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|Waiting at the train station for a different type of train.||
Itís almost time.† The train will be here in the next five minutes, and around me, people are packed into the station, all of them with their tickets out.† The murmurs of those that are here is slowly trickling down to a quiet silence, while the ticking of the station clock seems to be growing louder with every passing second.
When I had left the house this morning, my mother had tears in her eyes.† She hadnít wanted me to go, but I promised her that Iíd be back shortly.† Maya, my younger sister, hadnít understood why I was leaving and Dad had been optimistic, telling me that heíd see me soon.†
My father has always been the soldier of the family, the one to put everything in fact, make it seem so simple to us all. The memory of Dadís voice, seeming so far away already, lends comfort to my mind.
I guess I should start by saying this hasnít always been how things were.† Most of what happened occurred when I was just a baby, so I can only repeat what I heard.†
The world itself was erupting in wars when the aliens came.† The aliens had sent an encoded message through NASA, asking for safe haven to see our world, and offering help in ending the wars.†† The United Nations, thoroughly entranced by this idea, agreed to the olive branch set forth by the visitors.† We should have known better, as a nation and a world.
To be truthful, the aliens did keep their promise.† Using a means not really known to us, they communicated telepathically with leaders around the world, negotiating an end to the breakout of battles and skirmishes all over.† They did this on the premise that theirs was a peaceful society and that they wanted to show other worlds what peace could do to prosper them.†† They showed us what a fallacy religion was, and with their appearance proved to many that there was no God, at least not what was written in the bible.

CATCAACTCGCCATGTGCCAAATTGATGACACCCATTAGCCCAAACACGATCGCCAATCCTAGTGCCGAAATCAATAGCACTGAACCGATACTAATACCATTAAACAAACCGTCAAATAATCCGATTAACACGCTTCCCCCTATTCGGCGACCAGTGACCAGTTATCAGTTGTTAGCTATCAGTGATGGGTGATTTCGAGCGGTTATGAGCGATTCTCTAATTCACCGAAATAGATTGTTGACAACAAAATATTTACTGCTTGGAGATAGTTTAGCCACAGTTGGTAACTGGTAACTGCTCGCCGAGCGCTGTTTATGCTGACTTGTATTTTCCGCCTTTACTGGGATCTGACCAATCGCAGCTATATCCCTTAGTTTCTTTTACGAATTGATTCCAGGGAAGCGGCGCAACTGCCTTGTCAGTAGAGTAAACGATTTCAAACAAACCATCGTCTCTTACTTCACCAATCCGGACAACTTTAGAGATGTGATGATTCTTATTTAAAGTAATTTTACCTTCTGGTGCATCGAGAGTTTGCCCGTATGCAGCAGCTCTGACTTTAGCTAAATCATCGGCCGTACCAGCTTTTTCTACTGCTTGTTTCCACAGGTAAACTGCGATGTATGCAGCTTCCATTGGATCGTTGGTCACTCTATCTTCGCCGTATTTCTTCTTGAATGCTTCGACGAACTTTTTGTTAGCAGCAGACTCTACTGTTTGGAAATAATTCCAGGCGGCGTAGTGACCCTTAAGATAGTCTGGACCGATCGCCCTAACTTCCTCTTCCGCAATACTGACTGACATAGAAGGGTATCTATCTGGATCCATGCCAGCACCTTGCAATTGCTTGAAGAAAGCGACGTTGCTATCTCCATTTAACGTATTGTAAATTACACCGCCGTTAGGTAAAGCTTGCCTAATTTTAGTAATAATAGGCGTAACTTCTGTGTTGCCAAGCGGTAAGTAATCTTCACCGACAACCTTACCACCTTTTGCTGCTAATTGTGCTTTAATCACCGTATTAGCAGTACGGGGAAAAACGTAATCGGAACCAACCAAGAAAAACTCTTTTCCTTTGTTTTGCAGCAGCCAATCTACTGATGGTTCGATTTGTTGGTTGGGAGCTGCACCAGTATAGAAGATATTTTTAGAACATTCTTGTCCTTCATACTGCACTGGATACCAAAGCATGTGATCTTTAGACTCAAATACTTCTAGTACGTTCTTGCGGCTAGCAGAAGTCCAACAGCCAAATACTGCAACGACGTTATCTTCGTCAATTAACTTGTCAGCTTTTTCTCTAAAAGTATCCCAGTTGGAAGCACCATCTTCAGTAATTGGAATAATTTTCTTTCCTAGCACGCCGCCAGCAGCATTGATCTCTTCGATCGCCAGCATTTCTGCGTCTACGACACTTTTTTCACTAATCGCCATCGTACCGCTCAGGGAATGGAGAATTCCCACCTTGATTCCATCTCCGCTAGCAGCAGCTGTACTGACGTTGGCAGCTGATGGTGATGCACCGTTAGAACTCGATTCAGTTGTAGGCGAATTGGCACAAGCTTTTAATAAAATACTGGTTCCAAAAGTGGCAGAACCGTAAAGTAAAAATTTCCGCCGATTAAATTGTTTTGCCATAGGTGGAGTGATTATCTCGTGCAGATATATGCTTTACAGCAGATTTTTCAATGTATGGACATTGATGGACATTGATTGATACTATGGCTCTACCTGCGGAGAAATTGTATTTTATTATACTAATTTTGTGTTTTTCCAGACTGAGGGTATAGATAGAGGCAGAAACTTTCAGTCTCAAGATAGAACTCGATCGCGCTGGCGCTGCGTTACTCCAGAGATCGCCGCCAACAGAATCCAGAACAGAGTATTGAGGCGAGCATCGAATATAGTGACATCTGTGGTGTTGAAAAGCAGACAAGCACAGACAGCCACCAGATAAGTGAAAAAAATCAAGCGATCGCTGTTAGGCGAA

Within four years, all wars and battles had been stopped.† The Pope in Rome and many heads of religions preached against these ďdemonic seedsĒ but at the same time praised their work in giving the world peace.† Mixed messages were sent to all religions, at the same time.† Many rebelled, choosing the wisdom of the aliens over what they had known all their lives.† Meanwhile, the aliens were setting up small camps for themselves in almost every country.† Some places, like the States, they had found themselves openly welcomed in many different areas.
At the end of six years, the aliens had provided us so much information and two years of peace had convinced the world it was the right thing to do.† Every country disarmed the weapons of mass destruction that they had.† A few countries still had chemical and biological weapons, sure, but not after a visit from our new ďfriends.Ē† Even with all of our science fiction on the subject, no one ever thought to wonder how the aliens were so convincing of everyone.† We should have looked.† Fiction was close to truth at that point.
And into the first decade here, the aliens had been welcomed as members of the UN, allowing a few of them to sit on the council and listen, and offer the advice of the ages.† Almost every country had an advisor from another planet.† With peace being solid for so long, the UN was mostly just an advisory and helping body, to any country that may experience drought or sickness that hadnít had cures yet.
Then something odd happened.† I first remember hearing about it from the newscasts.† I donít recall much about it as I was only four, but I remember the newscaster say that the governments of several world countries had been disbanded.† This had come not only simultaneously, but also on the heels of the States announcing there would be no more presidential elections, but instead, there would be a governing body that would help states get rid of any debt and job woes.